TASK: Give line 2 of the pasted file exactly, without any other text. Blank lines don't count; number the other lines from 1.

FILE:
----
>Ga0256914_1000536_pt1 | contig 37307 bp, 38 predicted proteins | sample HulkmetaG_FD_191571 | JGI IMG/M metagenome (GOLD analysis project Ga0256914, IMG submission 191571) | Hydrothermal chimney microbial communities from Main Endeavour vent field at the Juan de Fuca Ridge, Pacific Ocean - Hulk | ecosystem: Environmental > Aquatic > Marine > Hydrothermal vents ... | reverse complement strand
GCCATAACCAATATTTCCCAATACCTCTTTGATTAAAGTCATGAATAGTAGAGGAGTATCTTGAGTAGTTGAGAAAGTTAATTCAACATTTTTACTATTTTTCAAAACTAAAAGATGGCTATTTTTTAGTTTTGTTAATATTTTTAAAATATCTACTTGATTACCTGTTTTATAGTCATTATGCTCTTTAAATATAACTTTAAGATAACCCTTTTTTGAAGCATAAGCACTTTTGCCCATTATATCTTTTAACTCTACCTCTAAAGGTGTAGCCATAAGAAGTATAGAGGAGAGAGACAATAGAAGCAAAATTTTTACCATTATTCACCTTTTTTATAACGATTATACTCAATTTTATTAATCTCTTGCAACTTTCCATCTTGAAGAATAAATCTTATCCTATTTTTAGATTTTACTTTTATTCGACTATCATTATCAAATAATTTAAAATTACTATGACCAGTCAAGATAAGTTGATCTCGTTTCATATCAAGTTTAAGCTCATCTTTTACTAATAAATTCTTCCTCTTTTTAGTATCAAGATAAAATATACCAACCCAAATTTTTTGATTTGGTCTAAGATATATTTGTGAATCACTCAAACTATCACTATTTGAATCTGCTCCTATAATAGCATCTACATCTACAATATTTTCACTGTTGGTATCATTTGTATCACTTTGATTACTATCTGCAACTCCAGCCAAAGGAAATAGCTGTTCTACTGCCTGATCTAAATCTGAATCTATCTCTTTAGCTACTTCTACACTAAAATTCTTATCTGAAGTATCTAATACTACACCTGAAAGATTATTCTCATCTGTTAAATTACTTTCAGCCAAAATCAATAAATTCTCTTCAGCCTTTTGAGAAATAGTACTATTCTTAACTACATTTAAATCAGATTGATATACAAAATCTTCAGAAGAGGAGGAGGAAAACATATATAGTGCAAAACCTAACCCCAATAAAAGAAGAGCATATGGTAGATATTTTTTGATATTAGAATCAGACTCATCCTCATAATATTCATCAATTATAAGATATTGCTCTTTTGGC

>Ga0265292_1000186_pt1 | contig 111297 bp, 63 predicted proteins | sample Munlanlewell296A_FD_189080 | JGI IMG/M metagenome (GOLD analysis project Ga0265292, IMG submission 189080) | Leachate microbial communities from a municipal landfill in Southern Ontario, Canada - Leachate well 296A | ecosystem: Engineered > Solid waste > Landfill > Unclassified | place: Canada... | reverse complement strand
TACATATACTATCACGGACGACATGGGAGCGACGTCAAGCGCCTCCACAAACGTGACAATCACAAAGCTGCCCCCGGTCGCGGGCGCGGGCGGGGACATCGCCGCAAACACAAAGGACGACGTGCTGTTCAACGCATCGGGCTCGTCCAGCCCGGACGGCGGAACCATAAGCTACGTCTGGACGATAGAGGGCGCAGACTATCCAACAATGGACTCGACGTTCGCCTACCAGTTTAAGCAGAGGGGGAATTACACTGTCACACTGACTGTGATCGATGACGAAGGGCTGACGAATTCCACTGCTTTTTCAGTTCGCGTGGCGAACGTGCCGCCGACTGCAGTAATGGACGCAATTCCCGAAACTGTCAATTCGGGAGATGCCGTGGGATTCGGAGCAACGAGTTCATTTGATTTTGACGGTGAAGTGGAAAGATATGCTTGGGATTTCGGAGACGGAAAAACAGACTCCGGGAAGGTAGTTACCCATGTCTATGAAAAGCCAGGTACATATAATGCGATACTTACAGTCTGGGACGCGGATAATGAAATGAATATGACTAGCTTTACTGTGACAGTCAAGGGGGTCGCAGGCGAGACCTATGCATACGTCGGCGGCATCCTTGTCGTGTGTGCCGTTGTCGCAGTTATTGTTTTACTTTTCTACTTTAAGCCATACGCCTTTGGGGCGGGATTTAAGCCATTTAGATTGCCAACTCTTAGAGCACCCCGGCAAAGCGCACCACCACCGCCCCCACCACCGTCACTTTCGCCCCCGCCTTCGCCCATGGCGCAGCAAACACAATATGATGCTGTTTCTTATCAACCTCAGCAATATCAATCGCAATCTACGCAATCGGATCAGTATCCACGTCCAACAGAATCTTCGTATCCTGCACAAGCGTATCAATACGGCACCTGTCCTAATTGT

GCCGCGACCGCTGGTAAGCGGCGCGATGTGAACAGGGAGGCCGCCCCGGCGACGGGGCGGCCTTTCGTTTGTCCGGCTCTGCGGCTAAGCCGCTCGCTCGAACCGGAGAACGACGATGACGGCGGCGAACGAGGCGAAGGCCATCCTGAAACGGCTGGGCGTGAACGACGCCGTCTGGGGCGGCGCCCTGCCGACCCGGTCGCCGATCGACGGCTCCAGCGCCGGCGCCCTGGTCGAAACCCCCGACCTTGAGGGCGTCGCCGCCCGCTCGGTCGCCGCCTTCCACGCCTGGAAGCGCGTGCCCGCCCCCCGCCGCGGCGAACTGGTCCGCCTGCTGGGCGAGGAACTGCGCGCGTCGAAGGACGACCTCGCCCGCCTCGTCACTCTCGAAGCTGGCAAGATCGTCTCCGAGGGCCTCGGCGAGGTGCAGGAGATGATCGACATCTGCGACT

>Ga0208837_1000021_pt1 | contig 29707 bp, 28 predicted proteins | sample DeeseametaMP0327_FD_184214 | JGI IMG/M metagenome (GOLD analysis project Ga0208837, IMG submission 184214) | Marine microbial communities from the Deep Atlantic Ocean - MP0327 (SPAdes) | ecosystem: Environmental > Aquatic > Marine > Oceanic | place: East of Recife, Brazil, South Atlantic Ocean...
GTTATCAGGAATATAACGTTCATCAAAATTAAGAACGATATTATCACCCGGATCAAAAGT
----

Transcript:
GCCATAACCAATATTTCCCAATACCTCTTTGATTAAAGTCATGAATAGTAGAGGAGTATCTTGAGTAGTTGAGAAAGTTAATTCAACATTTTTACTATTTTTCAAAACTAAAAGATGGCTATTTTTTAGTTTTGTTAATATTTTTAAAATATCTACTTGATTACCTGTTTTATAGTCATTATGCTCTTTAAATATAACTTTAAGATAACCCTTTTTTGAAGCATAAGCACTTTTGCCCATTATATCTTTTAACTCTACCTCTAAAGGTGTAGCCATAAGAAGTATAGAGGAGAGAGACAATAGAAGCAAAATTTTTACCATTATTCACCTTTTTTATAACGATTATACTCAATTTTATTAATCTCTTGCAACTTTCCATCTTGAAGAATAAATCTTATCCTATTTTTAGATTTTACTTTTATTCGACTATCATTATCAAATAATTTAAAATTACTATGACCAGTCAAGATAAGTTGATCTCGTTTCATATCAAGTTTAAGCTCATCTTTTACTAATAAATTCTTCCTCTTTTTAGTATCAAGATAAAATATACCAACCCAAATTTTTTGATTTGGTCTAAGATATATTTGTGAATCACTCAAACTATCACTATTTGAATCTGCTCCTATAATAGCATCTACATCTACAATATTTTCACTGTTGGTATCATTTGTATCACTTTGATTACTATCTGCAACTCCAGCCAAAGGAAATAGCTGTTCTACTGCCTGATCTAAATCTGAATCTATCTCTTTAGCTACTTCTACACTAAAATTCTTATCTGAAGTATCTAATACTACACCTGAAAGATTATTCTCATCTGTTAAATTACTTTCAGCCAAAATCAATAAATTCTCTTCAGCCTTTTGAGAAATAGTACTATTCTTAACTACATTTAAATCAGATTGATATACAAAATCTTCAGAAGAGGAGGAGGAAAACATATATAGTGCAAAACCTAACCCCAATAAAAGAAGAGCATATGGTAGATATTTTTTGATATTAGAATCAGACTCATCCTCATAATATTCATCAATTATAAGATATTGCTCTTTTGGC